Featured Research

from universities, journals, and other organizations

Paracetamol no better than placebo for lower back pain

Date:
July 24, 2014
Source:
The Lancet
Summary:
Paracetamol is no better than placebo at speeding recovery from acute episodes of lower back pain or improving pain levels, function, sleep, or quality of life, according to the first large randomized trial to compare the effectiveness of paracetamol with placebo for low-back pain. The findings question the universal endorsement of paracetamol as the first choice painkiller for low-back pain, say the authors.

Paracetamol is no better than placebo at speeding recovery from acute episodes of lower back pain or improving pain levels, function, sleep, or quality of life, according to the first large randomised trial to compare the effectiveness of paracetamol with placebo for low-back pain. The findings, published in The Lancet, question the universal endorsement of paracetamol as the first choice painkiller for low-back pain, say the authors.

Related Articles


Low-back pain is the leading cause of disability worldwide. National clinical guidelines universally recommend paracetamol as the first choice analgesic for acute low-back pain, despite the fact that no previous studies have provided robust evidence that it is effective in people with low-back pain.

The Paracetamol for Low-Back Pain Study (PACE) randomly assigned 1652 individuals (average age 45 years) with acute low-back pain from 235 primary care centres in Sydney, Australia to receive up to 4 weeks of paracetamol in regular doses (three times a day; equivalent to 3990 mg per day), paracetamol as needed (maximum 4000 mg per day), or placebo. All participants received advice and reassurance and were followed-up for 3 months.

No differences in the number of days to recovery were found between the treatment groups -- median time to recovery was 17 days in the regular paracetamol group, 17 days in the as-needed paracetamol group, and 16 days in the placebo group. Paracetamol also had no effect on short-term pain levels, disability, function, sleep quality, or quality of life. The number of participants reporting adverse events was similar between the groups.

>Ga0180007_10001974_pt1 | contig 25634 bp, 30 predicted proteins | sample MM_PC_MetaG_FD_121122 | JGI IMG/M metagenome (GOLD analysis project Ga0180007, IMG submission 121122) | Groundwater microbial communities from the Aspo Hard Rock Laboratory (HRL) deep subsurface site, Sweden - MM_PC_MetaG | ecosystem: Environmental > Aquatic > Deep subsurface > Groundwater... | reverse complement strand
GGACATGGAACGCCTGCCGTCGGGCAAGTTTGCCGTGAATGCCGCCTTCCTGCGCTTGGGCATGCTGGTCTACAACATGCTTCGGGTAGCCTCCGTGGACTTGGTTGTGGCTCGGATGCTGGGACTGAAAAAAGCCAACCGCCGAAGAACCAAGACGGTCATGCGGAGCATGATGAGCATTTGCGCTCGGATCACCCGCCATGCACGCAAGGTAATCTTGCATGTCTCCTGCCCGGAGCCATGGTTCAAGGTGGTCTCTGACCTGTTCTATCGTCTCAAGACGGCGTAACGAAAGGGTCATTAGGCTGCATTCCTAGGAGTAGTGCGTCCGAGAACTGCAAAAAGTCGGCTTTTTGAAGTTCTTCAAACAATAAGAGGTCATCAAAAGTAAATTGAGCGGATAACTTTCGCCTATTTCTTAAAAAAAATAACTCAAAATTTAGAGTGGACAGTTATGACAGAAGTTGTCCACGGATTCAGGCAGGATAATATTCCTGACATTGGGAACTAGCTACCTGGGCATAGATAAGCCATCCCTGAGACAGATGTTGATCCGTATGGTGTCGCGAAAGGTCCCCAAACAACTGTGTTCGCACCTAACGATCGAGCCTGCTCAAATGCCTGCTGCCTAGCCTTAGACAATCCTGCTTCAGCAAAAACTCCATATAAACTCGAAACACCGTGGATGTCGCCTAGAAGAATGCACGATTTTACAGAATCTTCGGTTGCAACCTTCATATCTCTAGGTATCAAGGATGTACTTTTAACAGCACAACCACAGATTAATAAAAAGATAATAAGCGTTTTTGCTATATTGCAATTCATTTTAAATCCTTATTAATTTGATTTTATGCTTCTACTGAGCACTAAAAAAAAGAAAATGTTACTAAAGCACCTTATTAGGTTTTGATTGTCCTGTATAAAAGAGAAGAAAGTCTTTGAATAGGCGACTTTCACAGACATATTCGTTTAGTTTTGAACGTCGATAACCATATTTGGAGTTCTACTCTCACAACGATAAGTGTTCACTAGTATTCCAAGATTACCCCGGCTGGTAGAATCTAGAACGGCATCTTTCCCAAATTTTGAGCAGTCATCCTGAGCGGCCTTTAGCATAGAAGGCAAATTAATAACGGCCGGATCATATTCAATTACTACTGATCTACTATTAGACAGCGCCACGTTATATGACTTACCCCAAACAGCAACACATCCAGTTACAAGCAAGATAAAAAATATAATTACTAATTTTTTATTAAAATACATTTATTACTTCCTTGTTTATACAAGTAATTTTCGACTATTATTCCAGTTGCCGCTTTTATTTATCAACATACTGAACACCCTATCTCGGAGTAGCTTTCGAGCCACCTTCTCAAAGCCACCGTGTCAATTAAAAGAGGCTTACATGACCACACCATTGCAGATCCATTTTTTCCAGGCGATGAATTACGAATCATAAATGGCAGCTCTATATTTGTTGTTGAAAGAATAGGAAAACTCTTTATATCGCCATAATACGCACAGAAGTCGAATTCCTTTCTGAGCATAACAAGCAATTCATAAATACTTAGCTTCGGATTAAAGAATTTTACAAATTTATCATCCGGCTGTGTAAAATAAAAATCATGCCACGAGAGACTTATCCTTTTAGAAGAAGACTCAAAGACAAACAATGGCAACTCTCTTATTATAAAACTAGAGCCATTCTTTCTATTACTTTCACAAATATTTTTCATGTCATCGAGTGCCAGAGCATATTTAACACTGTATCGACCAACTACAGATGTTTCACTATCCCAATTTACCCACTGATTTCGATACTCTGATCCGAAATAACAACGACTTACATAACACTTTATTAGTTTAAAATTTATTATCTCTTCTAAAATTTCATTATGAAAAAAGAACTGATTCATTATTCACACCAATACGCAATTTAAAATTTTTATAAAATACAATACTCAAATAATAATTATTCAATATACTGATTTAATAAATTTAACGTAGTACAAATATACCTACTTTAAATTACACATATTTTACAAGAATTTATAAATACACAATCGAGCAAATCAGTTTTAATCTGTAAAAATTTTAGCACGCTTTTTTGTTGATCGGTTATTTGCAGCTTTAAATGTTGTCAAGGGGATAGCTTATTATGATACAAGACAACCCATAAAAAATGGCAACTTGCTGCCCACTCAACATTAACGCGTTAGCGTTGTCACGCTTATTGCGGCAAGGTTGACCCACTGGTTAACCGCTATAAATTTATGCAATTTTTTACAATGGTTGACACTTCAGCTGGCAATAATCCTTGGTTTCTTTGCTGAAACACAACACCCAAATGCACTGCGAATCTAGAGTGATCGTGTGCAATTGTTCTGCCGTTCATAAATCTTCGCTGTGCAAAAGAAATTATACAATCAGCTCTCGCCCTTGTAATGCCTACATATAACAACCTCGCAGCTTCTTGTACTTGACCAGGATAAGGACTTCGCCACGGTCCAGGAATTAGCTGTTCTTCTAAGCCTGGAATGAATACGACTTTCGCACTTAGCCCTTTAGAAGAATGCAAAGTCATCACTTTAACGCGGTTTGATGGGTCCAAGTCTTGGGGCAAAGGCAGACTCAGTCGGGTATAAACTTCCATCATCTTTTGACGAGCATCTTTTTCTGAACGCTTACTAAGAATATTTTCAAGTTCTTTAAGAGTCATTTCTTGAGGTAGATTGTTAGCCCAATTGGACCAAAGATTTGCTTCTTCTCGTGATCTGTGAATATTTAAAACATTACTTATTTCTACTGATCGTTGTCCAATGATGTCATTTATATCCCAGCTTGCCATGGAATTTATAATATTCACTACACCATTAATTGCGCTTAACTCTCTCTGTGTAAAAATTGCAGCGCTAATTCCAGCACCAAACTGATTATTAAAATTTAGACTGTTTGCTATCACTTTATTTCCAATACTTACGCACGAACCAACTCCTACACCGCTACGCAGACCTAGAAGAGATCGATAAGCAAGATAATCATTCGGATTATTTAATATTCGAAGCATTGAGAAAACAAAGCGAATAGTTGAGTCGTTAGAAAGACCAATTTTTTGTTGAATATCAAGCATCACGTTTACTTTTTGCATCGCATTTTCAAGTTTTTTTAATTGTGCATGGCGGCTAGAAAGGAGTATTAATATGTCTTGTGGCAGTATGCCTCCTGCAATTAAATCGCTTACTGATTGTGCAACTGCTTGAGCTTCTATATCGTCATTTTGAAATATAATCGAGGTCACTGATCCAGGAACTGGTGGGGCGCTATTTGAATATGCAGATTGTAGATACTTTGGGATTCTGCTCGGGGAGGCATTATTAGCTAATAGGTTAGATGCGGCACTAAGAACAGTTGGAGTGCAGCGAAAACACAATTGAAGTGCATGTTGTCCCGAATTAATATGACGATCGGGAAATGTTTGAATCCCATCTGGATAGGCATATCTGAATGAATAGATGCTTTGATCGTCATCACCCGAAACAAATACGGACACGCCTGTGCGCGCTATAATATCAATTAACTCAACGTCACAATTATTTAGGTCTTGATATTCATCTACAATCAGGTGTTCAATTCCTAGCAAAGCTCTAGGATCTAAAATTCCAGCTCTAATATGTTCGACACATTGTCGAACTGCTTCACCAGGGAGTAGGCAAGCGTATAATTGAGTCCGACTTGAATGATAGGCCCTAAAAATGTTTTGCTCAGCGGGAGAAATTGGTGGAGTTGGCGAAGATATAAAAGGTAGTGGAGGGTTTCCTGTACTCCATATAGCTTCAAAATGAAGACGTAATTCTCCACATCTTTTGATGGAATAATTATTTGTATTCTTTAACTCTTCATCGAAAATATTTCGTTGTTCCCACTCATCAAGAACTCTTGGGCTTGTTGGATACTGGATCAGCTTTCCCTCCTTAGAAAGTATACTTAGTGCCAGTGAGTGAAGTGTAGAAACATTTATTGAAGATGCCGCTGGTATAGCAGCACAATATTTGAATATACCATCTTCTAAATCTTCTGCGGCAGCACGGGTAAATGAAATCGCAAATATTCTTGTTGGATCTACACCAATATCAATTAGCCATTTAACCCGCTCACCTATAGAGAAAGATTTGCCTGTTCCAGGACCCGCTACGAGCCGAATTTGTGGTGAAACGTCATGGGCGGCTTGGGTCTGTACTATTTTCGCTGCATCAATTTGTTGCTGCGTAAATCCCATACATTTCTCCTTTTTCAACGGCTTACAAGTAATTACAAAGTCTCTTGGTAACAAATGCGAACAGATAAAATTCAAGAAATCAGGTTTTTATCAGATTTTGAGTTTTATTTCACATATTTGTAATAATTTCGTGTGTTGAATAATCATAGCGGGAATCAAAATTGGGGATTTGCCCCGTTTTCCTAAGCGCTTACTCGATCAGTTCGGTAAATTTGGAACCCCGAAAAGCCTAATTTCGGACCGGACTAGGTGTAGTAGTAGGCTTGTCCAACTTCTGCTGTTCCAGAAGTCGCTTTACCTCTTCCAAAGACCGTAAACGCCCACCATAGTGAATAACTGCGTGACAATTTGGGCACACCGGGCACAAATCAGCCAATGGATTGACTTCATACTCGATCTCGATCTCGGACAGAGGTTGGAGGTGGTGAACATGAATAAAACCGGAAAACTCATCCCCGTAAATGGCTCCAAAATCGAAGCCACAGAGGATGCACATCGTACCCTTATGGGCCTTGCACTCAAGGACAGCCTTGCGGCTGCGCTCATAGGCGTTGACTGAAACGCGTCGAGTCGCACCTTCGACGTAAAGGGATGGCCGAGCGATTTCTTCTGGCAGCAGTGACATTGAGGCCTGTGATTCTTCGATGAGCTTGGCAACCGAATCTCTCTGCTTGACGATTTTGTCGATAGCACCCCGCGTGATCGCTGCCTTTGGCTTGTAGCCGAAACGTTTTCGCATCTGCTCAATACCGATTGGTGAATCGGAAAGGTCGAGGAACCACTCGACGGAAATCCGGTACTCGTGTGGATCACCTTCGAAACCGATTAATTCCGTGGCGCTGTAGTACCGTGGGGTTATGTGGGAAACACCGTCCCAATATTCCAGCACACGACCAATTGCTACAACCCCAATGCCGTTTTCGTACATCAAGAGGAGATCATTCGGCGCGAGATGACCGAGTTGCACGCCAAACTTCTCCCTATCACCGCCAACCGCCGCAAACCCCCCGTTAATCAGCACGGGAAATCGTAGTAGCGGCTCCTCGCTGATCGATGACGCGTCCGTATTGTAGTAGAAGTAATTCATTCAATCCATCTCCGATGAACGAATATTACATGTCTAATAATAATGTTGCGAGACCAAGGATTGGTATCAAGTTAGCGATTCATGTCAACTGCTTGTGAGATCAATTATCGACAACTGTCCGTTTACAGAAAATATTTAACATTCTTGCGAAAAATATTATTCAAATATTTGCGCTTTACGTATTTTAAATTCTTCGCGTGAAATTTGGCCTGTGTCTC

"Simple analgesics such as paracetamol might not be of primary importance in the management of acute lower back pain," said lead author Dr Christopher Williams from the George Institute for Global Health at the University of Sydney in Australia. "The results suggest we need to reconsider the universal recommendation to provide paracetamol as a first-line treatment for low-back pain, although understanding why paracetamol works for other pain states but not low-back pain would help direct future treatments."

He adds, "In view of the quick timeframe in which participants in our trial improved compared with other cohorts, it would be interesting to see whether advice and reassurance (as provided in our trial) might be a more effective than pharmacological strategies for acute episodes of low-back pain."

Writing in a linked Comment, Bart Koes and Wendy Enthoven from Erasmus MC, University Medical Center in Rotterdam, Netherlands say, "Williams and colleagues are to be applauded for tackling this research question on a topic that has been without debate and evidence for such a long time…Although the findings from this high-quality trial are clear, the content of guidelines should not be changed on the basis of a single trial; more robust and consistent evidence, including verification of the results in other populations, is needed…Furthermore, efforts to establish if prescription of other simple analgesics has additional benefit to advice and reassurance of the favourable prognosis for acute low-back pain are very welcome."


Story Source: